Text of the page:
Courts flooded by Zim dollar property claims
ZIMBABWE’S courts have been flooded by property ownership disputes caused largely by failure or reluctance by those who sold their properties during the Zimbabwe dollar era to surrender title deeds.
Some of the problems are emanating from delays in the transfer of ownership, which have left many buyers vulnerable.
Usually, after paying for properties and taking physical possession, some buyers tend to neglect finalising the necessary paper-work for years, a situation that leaves them exposed as they would not be the legal owners of the properties.
An investigation by Financial Gazette’s Companies & Markets (C&M) has revealed that the courts are currently saddled with a number of cases involving ownership disputes between property sellers and buyers, especially those properties that were sold during the Zimbabwe dollar period.
The local currency was abandoned in 2009 following adoption of a hard currency regime dominated by the greenback.
In one such case, a legal battle is currently raging between a Harare woman, Jennifer Nan Brooker and Richard Mudhanda over two residential stands in the up-market Colne Valley suburb which Mudhanda says he fully paid for in 2002.
He alleges that Brooker is now trying to back-track from the deal by evoking the law of prescription. The said law absolves a party from fulfilling their side of the bargain after a certain period of time, and in this case the time limit is three years.
In the case which High Court judge, Justice Ester Muremba, heard last month, Brooker — who is denying ever entering into an agreement of sale with Mudhanda — made a special plea before the court arguing that if indeed she sold the two stands to Mudhanda, she reserves the right not to honour her end of the deal because three years have lapsed since the purported sale in 2002.
Mudhanda approached the court seeking an order to force Brooker to facilitate the transfer of the residential stands.
“The first defendant (Brooker) entered an appearance to defend the claim and later filed a special plea to the effect that even if the plaintiff’s (Mudhanda) averment that he personally acquired rights in respect of the two properties on 6 August 2002 was correct (although it is denied), the consequent obligations owed to him by the first defendant were extinguished after three years by reason of Section 14 and 15 of the Prescription Act (Chapter 8:11),” argued Brooke in court papers seen by C&M.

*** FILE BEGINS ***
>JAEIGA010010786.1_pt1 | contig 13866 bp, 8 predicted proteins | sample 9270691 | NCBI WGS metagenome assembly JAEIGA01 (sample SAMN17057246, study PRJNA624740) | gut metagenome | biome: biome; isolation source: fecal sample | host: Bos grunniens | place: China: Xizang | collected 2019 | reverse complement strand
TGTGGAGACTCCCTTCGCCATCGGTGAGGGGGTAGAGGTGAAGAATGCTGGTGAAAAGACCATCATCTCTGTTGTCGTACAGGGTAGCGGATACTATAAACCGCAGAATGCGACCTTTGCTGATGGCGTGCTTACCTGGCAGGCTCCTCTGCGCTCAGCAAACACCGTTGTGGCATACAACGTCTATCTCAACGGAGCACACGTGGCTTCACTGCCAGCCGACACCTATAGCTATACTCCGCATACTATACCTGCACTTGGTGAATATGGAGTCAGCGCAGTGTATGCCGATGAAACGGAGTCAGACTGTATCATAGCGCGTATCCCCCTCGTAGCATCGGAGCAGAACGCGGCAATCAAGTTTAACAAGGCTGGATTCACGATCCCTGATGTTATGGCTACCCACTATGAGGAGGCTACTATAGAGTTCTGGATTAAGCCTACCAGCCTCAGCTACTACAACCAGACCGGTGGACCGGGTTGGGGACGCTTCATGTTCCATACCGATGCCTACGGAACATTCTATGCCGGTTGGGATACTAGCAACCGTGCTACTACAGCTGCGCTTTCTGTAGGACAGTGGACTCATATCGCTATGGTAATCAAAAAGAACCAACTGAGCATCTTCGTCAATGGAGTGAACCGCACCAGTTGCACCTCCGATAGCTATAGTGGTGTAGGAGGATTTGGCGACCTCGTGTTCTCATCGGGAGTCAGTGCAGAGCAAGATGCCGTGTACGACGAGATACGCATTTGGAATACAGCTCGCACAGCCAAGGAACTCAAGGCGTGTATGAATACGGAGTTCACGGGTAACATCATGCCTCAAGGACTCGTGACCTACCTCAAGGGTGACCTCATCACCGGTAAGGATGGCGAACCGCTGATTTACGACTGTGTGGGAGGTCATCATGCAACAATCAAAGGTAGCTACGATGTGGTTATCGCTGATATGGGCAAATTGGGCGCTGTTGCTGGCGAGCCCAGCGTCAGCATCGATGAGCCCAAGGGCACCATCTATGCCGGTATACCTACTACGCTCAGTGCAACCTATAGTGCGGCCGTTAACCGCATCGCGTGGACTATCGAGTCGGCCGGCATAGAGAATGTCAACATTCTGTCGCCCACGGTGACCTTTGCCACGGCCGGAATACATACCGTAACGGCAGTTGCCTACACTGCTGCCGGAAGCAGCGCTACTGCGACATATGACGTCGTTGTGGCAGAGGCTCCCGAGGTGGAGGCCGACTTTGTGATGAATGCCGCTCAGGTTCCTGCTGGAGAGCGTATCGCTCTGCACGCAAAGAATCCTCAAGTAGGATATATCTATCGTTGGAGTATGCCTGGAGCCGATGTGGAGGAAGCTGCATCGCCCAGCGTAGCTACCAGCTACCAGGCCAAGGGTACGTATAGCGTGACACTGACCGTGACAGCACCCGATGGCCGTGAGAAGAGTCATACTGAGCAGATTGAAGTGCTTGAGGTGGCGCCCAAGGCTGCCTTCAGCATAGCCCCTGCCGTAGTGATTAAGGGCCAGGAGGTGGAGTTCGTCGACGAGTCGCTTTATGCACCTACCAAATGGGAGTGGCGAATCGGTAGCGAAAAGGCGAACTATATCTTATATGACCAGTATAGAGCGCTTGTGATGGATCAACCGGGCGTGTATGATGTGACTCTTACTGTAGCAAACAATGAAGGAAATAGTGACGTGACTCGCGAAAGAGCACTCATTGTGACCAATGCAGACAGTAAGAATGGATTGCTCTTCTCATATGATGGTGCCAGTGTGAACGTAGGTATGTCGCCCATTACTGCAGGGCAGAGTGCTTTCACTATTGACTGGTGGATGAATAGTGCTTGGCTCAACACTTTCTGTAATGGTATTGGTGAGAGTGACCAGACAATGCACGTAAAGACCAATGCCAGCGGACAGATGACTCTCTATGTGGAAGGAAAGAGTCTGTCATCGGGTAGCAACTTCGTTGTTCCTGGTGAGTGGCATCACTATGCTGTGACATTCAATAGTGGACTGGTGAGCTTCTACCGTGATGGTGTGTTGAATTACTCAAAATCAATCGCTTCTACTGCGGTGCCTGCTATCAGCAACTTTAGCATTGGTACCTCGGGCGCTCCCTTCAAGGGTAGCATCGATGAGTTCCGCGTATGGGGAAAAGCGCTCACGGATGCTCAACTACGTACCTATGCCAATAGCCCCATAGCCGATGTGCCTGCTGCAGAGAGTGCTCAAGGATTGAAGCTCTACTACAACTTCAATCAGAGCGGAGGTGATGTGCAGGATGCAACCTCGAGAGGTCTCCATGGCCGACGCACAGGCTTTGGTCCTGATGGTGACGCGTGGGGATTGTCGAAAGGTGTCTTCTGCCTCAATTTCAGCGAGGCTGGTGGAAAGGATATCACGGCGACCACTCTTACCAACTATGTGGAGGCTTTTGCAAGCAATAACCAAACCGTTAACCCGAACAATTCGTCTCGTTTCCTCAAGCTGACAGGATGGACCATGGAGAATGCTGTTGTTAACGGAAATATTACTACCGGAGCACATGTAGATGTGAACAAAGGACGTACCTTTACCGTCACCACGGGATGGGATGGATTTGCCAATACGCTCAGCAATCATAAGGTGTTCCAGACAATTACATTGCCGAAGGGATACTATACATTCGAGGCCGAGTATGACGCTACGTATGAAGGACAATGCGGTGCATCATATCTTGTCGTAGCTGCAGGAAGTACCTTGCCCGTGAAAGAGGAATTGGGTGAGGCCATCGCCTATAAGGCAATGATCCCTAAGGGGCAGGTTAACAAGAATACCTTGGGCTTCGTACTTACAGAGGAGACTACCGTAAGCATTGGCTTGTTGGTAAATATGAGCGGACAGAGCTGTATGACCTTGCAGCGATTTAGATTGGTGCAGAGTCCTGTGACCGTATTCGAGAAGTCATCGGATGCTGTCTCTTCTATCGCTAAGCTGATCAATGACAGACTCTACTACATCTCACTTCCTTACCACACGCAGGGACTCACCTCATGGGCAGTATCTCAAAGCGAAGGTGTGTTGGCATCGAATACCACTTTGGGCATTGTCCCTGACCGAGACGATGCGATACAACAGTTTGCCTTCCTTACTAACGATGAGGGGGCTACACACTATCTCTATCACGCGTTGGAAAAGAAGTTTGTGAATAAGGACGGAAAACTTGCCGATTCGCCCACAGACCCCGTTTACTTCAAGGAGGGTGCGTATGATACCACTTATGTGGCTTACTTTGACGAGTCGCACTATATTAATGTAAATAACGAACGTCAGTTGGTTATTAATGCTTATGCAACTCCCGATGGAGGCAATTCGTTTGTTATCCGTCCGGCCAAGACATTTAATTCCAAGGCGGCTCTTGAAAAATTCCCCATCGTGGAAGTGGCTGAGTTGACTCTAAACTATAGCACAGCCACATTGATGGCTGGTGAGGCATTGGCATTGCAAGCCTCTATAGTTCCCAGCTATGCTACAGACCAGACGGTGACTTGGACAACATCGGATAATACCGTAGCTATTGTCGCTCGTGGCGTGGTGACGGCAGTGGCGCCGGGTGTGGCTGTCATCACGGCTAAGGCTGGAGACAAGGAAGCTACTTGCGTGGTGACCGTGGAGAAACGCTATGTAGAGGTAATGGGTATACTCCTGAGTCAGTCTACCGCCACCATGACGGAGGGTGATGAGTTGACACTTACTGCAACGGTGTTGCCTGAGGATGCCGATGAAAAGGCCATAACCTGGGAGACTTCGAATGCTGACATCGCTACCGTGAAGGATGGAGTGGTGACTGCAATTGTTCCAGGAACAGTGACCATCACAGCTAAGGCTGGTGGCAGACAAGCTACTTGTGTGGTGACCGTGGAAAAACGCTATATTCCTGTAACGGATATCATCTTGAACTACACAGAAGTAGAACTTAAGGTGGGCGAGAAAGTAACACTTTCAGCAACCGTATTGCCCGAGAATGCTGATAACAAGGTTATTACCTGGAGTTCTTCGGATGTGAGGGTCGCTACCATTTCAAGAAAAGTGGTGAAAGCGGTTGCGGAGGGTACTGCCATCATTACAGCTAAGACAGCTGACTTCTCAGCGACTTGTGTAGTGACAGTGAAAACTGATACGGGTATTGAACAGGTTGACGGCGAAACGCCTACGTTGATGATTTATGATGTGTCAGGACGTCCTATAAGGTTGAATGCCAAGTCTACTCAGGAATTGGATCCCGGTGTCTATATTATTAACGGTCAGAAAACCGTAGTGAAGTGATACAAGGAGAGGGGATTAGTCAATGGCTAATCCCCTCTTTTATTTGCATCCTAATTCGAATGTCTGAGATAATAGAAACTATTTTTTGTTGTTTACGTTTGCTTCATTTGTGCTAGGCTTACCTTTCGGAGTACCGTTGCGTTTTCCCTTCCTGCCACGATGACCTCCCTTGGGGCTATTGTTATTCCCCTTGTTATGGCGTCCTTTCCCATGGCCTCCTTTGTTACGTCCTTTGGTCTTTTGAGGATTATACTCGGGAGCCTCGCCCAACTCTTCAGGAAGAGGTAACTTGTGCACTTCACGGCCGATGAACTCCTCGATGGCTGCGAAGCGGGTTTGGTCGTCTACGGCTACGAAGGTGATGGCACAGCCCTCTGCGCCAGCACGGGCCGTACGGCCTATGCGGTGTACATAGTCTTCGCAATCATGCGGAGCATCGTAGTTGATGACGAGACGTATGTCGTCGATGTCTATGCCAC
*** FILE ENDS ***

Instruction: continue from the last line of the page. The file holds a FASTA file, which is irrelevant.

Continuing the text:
However, Justice Muremba ruled that Brooker could not use the Prescription Act to defend herself since no mention was made in the agreement of sale about the period within which she was expected to legally hand over the stands.
The two stands were previously transferred to Mudhanda’s firm, but last year Brooker secured a court order declaring the transfer null and void after she claimed that the transfer had been done fraudulently.
This forced Mudhanda to start the process afresh, this time to transfer them directly in his name, but Brooker has been refusing to play ball.
In another case recently heard at the Supreme Court, a Harare man, Smoking Siziba, has been fighting to get legal possession of a Waterfalls stand that he bought in 2006, which the seller, Agson Chioza, has been refusing to hand over arguing he had no legal obligation to meet his side of the bargain since the Zimbabwe dollar agreement of sale violated the Stamp Duty Act and the Regional Town and Country Planning Act.
In another case, a farming concern, Cag Farms dragged Crispen and Audrey Hativagone to court trying to force the couple to honour an agreement of sale for a farm that the two later had a change of mind and went on to instead sub-divide into more lucrative residential and agricultural plots. The court action was, however, unsuccessful.
A prominent businessman and former soccer administrator was recently reported to be under investigation in a case in which he allegedly sold a vacant residential stand in Westgate suburb to a home seeker during the Zimbabwe dollar era, and the buyer went on to build a house on the stand, only for businessman—who was legally still the owner of the stand—to clandestinely sell the completed house to another buyer for more than US$100 000. Cyril Zenda